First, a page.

How To Test - Design - Typed PHP, Stronger Types for Cleaner Code

Typed PHP, Stronger Types for Cleaner Code (2014)


How To Test

Testing is an essential part of supplanting the native type handling system. The good news is that it will be easy to do!


PHPUnit is a unit-testing library which makes the process of testing small units of code super easy:

1 class StringObjectTest extends PHPUnit_Framework_TestCase

2 {

3 /** @test */

4 public function trimWorksWithStrings()

5 {

6 $subject = Type\toStringObject("Hello World...");


8 $this->assertEquals(

9 "Hello World",

10 $object->trim(".")

11 );

12 }

13 }

This kind of testing can be done with a number of testing frameworks. At the end of the day, as long as you are writing tests, whichever testing framework you use is up to you.

What Should Be Tested?

The short answer is: everything.

We’re aiming to build something solid, and it’s pretty low-level. That means we need to be sure things continue to work as expected. It’s not even that hard when you consider how simple the methods are that we are going to make.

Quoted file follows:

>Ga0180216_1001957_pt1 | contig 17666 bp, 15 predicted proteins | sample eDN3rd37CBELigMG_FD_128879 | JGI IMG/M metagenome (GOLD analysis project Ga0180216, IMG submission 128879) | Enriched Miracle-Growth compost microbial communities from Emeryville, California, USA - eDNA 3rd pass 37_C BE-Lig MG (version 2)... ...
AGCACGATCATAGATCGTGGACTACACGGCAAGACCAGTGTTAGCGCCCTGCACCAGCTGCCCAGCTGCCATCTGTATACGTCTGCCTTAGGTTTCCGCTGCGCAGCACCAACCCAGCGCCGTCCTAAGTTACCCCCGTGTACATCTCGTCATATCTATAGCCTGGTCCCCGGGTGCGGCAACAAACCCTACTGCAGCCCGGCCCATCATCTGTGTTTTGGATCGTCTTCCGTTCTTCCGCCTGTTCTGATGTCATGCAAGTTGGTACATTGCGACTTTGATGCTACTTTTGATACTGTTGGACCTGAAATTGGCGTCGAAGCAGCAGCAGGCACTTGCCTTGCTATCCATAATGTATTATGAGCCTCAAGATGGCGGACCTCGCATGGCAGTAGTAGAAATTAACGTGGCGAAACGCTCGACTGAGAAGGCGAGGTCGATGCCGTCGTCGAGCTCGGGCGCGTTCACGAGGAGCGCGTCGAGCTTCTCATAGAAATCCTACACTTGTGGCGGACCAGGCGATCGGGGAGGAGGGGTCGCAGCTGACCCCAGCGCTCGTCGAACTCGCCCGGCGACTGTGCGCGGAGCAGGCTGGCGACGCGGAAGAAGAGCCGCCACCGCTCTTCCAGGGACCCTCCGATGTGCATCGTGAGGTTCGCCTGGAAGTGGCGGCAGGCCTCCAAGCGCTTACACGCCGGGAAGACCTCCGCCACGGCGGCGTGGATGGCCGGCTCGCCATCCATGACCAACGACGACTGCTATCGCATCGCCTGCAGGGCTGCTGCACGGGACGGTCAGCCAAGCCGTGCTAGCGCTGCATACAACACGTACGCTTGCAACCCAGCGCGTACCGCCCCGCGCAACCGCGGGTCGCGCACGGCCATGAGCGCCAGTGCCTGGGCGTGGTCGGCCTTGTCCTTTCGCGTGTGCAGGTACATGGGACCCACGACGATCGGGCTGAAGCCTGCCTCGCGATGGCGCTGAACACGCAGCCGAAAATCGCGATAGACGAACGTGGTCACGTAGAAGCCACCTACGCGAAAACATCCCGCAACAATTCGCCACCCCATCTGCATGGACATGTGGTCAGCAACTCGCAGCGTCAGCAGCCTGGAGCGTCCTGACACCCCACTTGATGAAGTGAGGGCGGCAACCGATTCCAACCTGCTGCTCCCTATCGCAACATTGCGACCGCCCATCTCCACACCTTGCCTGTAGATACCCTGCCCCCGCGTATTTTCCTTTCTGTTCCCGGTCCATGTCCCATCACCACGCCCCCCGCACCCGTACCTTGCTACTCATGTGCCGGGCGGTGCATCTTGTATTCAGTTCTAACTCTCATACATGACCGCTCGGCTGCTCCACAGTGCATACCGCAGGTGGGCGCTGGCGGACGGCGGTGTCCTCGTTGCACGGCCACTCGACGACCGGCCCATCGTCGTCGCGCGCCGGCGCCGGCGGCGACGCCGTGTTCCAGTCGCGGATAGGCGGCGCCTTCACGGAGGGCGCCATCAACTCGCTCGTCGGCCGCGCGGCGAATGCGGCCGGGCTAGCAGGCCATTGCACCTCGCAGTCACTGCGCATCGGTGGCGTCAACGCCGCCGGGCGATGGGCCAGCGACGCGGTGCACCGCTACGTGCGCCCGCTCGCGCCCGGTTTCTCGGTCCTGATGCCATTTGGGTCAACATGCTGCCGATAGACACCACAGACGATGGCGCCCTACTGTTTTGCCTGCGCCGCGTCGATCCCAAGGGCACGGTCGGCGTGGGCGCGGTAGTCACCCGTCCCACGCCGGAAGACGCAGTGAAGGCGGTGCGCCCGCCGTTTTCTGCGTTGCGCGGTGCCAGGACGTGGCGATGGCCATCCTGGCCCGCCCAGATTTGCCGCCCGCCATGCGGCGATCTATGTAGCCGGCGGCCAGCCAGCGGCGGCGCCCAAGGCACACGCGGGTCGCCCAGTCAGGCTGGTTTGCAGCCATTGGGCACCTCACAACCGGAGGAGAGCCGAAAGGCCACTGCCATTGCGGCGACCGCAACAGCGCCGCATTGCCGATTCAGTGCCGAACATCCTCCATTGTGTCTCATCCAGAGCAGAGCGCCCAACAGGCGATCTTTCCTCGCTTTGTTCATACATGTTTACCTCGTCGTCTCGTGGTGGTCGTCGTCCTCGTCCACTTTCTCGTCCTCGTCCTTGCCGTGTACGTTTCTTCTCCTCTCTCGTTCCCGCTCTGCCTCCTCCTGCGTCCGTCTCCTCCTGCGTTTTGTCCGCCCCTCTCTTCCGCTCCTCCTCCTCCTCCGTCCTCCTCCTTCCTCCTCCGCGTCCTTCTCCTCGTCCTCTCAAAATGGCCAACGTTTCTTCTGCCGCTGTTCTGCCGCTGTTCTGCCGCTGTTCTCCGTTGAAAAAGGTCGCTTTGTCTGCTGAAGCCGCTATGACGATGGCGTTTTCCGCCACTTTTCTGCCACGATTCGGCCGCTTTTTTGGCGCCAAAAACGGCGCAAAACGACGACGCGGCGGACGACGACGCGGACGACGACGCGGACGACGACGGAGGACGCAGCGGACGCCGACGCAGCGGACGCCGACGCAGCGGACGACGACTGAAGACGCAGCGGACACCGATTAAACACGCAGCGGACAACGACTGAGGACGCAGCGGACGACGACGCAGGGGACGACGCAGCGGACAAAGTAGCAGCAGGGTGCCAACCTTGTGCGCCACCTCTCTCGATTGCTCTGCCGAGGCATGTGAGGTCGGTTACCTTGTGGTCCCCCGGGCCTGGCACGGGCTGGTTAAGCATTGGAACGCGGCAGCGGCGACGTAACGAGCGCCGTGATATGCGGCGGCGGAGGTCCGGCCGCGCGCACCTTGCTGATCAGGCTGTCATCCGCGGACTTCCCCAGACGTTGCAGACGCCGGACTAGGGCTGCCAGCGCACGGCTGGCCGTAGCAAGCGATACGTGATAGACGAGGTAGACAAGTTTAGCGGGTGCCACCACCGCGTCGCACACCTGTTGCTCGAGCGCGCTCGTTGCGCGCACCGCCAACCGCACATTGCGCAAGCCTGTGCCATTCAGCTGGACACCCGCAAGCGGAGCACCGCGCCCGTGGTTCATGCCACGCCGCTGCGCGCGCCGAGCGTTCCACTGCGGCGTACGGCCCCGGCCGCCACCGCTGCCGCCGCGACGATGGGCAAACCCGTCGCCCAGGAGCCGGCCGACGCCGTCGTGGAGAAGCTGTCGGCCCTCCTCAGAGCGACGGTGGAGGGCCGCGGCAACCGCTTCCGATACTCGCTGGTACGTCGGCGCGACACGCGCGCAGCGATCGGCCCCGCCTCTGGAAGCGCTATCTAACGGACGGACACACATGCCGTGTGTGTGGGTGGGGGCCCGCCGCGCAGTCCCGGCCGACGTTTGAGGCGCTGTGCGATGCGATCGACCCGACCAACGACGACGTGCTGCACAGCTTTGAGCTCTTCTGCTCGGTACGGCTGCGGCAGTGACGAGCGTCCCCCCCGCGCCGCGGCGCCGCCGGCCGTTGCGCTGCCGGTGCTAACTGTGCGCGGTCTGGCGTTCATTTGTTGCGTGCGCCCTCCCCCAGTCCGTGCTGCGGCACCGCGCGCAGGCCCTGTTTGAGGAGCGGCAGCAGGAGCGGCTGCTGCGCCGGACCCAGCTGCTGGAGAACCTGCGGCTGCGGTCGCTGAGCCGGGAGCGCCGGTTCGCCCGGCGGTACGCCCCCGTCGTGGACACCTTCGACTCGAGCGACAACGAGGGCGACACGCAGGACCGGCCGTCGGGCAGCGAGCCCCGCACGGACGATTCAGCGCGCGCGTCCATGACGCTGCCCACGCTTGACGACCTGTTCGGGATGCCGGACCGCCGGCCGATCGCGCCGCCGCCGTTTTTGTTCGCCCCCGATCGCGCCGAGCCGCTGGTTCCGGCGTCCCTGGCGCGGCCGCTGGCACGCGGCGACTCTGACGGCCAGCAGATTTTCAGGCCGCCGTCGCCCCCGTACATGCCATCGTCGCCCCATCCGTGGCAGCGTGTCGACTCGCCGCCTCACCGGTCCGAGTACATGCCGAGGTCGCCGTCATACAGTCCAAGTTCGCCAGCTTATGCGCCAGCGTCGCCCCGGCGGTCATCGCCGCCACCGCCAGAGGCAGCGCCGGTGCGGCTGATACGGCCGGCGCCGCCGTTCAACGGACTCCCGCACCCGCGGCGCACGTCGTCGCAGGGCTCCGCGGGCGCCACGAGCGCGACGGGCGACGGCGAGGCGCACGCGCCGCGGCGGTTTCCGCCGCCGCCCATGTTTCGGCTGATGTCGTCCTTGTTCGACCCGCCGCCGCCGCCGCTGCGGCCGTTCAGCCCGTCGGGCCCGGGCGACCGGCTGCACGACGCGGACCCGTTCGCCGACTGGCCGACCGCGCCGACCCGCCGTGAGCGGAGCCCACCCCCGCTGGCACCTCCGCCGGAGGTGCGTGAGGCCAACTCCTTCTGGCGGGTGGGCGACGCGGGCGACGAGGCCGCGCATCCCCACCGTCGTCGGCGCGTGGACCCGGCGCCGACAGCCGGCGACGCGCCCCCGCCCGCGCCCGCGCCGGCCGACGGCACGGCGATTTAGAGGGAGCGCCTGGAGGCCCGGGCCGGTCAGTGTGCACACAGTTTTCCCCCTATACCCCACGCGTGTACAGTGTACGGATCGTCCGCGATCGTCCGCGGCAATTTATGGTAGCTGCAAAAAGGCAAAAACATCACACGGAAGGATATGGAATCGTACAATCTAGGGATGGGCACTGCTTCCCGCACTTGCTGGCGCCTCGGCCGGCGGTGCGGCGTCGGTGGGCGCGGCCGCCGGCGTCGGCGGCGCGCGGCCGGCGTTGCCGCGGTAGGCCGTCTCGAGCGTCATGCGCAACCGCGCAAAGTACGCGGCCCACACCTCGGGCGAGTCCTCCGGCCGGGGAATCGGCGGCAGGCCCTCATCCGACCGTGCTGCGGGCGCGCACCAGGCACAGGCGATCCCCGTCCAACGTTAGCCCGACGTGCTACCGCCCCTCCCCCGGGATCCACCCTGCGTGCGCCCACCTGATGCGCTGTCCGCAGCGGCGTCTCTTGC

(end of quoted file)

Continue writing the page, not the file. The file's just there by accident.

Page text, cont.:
We should aim to have good coverage of the namespaced functions, and a few tests to ensure that these are correctly called from the (proxy) classes.

When Should Tests Be Written?

This is really up to you. Maybe you want to write your tests first, and follow the red-green-refactor cycle. Maybe you want to write all of your library code first, and then make sure everything works as you expected it to (by writing tests for the library code).

The important thing is to write tests.


I highly recommend the following books:

· Clean Code, by Robert C. Martin

· The Grumpy Programmer’s PHPUnit Cookbook, by Chris Hartjes